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Austerity in Australia: A Threat to Gender Equality and Economic Growth

In the last few decades, developments in labour market participation by women have to a great extent been in the public service. One reason is that the majority of university graduates currently are female. These days, public service requires a university education, as it has become more knowledge based and professional. Another important reason public service is popular among women is that it provides a secured, standard job and better work/life balance. Surely this is not a universal development, but in most developed countries like Australia this is undoubtedly a notable change towards women’s empowerment and minimizing the gender gap in society.

However, the recent retrenchments and redundancies in public service make us doubtful about the sustenance of this development. News like, “Another 1,000 jobs cut from South Australia’s public sector” in The Advertiser, 30 May, 2012 or “A tough time to be a public servant: the 38k forgotten jobless” in Crikey, 10 July, 2012, make evident that whenever a government is in financial crisis public administration is always the easiest target to be adjusted. The Crikey report shows that 38,000 jobs have been culled from state and federal public service over the past few years, and a further 24,000 positions may follow. It becomes more shocking when the South Australian opposition leader announces a plan to cut an additional 20,000 public sector jobs, and Hon. Joe Hockey warns his party will cut another 12,000 public servants from Canberra if elected in upcoming election in September this year.

The present government argues that they are culling jobs, wages and expenditures in public service to control deficits in the financial crisis; because, they say, bureaucrats are bloated and they must learn to do more with less. This demonstrates that the political climate in Australia is blatantly influenced by the austerity strategy of Europe and America for rapid fiscal consolidation after the great recession, without even assessing the consequence.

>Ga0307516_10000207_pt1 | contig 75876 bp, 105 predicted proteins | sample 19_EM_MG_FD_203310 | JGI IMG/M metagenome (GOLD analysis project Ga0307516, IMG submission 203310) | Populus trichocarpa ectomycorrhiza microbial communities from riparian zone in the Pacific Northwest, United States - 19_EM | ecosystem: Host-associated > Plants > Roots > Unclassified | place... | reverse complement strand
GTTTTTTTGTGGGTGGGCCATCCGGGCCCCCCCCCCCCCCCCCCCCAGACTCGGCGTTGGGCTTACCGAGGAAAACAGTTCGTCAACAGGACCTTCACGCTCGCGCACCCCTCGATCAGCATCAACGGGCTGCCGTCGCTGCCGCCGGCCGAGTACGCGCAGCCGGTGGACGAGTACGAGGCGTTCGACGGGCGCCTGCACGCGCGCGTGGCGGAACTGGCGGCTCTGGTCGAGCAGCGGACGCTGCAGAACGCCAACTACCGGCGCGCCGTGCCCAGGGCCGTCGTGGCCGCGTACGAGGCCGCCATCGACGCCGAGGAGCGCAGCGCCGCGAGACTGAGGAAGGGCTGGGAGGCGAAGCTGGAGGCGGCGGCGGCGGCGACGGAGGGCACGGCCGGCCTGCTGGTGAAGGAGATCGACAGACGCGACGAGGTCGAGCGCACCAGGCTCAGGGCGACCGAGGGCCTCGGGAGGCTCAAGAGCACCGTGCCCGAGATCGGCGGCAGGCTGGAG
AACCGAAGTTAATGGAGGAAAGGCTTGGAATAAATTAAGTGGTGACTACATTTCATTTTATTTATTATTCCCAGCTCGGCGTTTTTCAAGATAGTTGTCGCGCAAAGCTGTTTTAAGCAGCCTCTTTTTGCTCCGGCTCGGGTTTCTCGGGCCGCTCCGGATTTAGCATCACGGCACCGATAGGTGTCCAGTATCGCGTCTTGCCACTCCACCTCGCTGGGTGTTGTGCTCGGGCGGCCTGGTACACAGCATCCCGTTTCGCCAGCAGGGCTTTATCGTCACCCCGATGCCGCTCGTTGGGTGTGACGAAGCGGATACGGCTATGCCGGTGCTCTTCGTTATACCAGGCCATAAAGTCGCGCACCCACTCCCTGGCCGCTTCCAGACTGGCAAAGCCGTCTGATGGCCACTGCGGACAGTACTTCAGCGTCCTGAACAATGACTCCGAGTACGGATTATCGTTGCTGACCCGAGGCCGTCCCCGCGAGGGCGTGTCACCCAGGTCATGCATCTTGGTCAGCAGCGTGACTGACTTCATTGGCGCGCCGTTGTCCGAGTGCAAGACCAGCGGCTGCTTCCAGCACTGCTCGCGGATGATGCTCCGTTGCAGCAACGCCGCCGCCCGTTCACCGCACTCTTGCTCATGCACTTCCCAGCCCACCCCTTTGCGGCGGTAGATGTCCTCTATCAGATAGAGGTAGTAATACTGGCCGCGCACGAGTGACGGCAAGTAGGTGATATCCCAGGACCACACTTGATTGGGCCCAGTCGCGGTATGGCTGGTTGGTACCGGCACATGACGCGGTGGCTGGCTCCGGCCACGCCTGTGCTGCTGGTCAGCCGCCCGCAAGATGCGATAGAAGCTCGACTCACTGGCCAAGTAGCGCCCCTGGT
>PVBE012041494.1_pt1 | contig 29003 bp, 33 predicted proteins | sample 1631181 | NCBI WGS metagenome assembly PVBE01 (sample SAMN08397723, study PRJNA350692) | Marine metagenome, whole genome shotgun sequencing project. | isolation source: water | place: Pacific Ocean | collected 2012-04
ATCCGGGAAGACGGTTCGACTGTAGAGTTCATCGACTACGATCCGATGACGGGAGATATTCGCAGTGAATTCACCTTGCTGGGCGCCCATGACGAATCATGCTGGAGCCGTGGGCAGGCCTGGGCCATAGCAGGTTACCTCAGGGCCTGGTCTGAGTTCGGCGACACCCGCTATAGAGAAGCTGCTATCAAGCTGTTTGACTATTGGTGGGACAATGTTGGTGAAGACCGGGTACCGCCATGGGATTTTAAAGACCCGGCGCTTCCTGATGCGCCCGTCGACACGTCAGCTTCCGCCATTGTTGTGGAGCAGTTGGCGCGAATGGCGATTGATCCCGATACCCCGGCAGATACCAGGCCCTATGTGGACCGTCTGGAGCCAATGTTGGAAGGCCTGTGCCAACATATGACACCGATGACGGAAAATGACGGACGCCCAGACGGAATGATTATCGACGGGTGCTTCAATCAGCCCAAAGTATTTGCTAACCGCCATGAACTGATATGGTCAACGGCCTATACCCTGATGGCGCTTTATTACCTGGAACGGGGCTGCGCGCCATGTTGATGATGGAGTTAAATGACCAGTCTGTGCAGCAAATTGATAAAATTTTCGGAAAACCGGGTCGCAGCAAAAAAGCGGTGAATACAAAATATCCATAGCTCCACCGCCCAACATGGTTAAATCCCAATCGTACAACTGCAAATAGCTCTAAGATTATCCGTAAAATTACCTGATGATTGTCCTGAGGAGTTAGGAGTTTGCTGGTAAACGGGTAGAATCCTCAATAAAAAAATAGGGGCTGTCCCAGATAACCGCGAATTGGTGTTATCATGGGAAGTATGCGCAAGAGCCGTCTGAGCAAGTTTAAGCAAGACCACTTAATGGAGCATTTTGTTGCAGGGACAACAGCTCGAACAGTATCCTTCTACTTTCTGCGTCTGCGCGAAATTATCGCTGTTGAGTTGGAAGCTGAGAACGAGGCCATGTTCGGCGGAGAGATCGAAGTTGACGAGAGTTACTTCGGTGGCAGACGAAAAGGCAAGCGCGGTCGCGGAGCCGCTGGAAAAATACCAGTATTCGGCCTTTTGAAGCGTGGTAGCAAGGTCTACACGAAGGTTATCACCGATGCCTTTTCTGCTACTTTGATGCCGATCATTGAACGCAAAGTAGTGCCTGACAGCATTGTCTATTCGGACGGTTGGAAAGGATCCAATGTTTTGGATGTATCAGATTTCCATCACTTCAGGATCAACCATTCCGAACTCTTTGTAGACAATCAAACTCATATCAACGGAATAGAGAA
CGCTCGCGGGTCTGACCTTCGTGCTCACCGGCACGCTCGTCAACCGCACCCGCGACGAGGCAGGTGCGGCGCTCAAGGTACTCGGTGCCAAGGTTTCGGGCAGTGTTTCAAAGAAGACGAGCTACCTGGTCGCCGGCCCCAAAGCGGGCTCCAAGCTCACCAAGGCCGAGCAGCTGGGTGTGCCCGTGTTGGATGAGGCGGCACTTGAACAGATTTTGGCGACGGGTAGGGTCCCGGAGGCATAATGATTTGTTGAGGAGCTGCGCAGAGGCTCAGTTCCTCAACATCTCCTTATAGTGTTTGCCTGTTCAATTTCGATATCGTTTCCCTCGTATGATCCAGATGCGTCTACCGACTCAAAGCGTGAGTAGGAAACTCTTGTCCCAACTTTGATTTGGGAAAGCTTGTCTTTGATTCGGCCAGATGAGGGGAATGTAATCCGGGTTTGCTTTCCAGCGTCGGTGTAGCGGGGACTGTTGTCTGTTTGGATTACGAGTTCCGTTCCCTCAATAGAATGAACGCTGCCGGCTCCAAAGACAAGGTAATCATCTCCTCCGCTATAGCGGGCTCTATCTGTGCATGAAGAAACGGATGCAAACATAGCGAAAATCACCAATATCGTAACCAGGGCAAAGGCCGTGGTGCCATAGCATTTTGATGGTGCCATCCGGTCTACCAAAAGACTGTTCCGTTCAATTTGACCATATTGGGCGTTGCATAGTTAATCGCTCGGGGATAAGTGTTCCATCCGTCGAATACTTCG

Now, is austerity appropriate for Australia? After a careful cross-country review of literature, some important arguments are explored:


Firstly, Is Slim Public Service Also Healthy?

Public sector efficacy and capacity is determined by its staffing pattern and available funding. The State of the Public Service: An alternative report, 2011, shows that in Australia public sector funding represents only 35 percent of Australia’s GDP, whereas the United Kingdom spends 47 percent. Nevertheless, Australia already spends a very moderate share of its GDP on public sector investment.

Again economists argue that Australia has a low national net debt, and therefore, job and expenditure cuts in the public sector are not a timely attempt to stimulate the economy. Rather, they will only affect the government services and programme delivery. Although ‘big-government’ critiques assert that governments are prone to be sluggish, corrupted and inefficient, studies consistently indicate that citizens still prefer and trust government for services and security. However, statistics show that in Australia in 1991, there was one public servant for every 106 Australians, but in 2009 there was one for every 135 Australians. Therefore, more job cuts will surely compromise service delivery quite largely.


Secondly, Is Public Service Really Bloated?

Job cuts in crisis times are not necessarily a bad thing. But, the scale and necessity have to be assessed first. In the Australian context, the bloated public sector concept is criticized on the ground that Australian Public Service (APS) employees are not excessive at all if comparing with population growth. The State of the Australian Public Service: An alternative report, 2011, argues that if the politicians are committed to downsize government, they must establish that: